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Office: SIB B03
PhD, Penn State, 2008
BS, University of Chicago, 2003
I am a paleoecologist who uses fossil plants to investigate the response of ancient forest ecosystems to environmental perturbations. Specifically, how did environmental changes affect taxonomic diversity, ecosystem structure, plant-insect interactions, and biogeographic patterns? By understanding how ecosystems reacted to past changes, we can better predict how modern ecosystems will respond to anthropogenic changes like CO2-induced global warming. The research conducted in my lab is field-based, specimen-based, and collaborative. Current research focuses on: 1) biotic response to climate changes during the hothouse Paleogene in the Western US, particularly Wyoming, 2) the evolution of East African terrestrial ecosystems over the last 30 million years, and 3) the use of fossil plants to reconstruct paleoclimate and paleoenvironment.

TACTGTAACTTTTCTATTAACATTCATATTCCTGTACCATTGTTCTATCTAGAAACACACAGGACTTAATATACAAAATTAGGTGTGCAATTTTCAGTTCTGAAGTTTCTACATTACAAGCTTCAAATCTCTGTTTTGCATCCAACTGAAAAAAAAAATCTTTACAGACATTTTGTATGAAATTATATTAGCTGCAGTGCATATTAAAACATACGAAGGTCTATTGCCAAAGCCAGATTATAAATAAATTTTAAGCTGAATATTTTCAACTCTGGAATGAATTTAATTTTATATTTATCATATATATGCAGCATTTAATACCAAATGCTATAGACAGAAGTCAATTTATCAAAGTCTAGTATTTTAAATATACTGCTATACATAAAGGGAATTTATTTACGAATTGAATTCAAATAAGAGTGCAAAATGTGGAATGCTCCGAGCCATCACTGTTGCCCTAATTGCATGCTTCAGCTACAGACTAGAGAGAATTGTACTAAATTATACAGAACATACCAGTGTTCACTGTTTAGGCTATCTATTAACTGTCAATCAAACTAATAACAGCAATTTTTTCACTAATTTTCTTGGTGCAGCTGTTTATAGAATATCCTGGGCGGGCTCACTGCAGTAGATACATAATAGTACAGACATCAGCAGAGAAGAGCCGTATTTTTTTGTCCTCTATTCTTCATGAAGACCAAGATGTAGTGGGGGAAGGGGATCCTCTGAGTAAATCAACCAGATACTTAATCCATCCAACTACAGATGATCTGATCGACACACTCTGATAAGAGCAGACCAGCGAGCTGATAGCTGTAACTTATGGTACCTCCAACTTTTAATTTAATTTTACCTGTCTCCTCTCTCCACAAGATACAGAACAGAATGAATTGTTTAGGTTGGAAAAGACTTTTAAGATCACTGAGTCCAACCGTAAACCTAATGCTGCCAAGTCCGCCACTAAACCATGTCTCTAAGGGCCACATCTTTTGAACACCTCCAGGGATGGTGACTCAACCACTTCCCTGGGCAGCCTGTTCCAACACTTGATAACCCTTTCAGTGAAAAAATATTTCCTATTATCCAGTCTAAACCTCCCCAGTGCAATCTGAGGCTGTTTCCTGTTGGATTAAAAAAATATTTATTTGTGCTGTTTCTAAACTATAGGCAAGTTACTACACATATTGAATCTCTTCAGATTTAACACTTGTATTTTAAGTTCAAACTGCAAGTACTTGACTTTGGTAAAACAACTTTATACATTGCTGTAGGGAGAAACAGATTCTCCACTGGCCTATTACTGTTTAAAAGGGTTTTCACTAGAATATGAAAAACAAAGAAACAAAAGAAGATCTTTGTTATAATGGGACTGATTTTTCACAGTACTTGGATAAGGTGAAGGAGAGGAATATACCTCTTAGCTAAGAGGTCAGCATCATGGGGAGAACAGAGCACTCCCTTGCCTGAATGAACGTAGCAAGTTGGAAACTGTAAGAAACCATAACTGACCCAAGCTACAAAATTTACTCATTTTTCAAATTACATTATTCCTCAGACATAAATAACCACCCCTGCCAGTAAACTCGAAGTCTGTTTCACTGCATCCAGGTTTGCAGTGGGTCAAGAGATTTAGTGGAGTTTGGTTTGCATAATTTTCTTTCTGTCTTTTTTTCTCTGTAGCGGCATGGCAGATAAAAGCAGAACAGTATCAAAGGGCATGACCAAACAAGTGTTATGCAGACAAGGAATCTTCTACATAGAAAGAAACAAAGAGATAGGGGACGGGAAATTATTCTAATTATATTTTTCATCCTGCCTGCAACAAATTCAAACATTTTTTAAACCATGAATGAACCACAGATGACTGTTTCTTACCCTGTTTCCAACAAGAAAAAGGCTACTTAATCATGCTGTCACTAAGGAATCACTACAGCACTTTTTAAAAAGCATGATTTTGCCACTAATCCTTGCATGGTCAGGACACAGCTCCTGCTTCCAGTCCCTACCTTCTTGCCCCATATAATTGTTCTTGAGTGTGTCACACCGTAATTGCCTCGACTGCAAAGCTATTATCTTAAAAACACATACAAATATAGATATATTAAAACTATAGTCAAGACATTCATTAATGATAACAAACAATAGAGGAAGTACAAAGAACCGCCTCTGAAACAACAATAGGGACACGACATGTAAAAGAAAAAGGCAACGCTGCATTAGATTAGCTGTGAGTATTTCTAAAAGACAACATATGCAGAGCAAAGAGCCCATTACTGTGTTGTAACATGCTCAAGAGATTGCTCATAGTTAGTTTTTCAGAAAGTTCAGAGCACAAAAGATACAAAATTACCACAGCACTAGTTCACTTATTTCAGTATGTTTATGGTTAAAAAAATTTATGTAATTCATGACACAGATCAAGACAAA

* indicates graduate student first author
In the coming semesters, I will be teaching courses on paleobotany, paleoecology, and paleoclimatology. The University of Wyoming is situated in a celebrated, world-class area for deep-time paleobotany, and I intend to take full advantage of this both in my formal courses and as a mentor for independent student research.
My formal courses emphasize active and process-based learning, critical thinking, and the scientific method because I firmly believe that the people who will make an impact in the world are those who know how to critique and share information and can adapt to the unexpected.
I am a co-founder of The Bearded Lady Project: Challenging the Face of Science, a documentary film and photography project that investigates our stereotypes of what a field scientist looks like.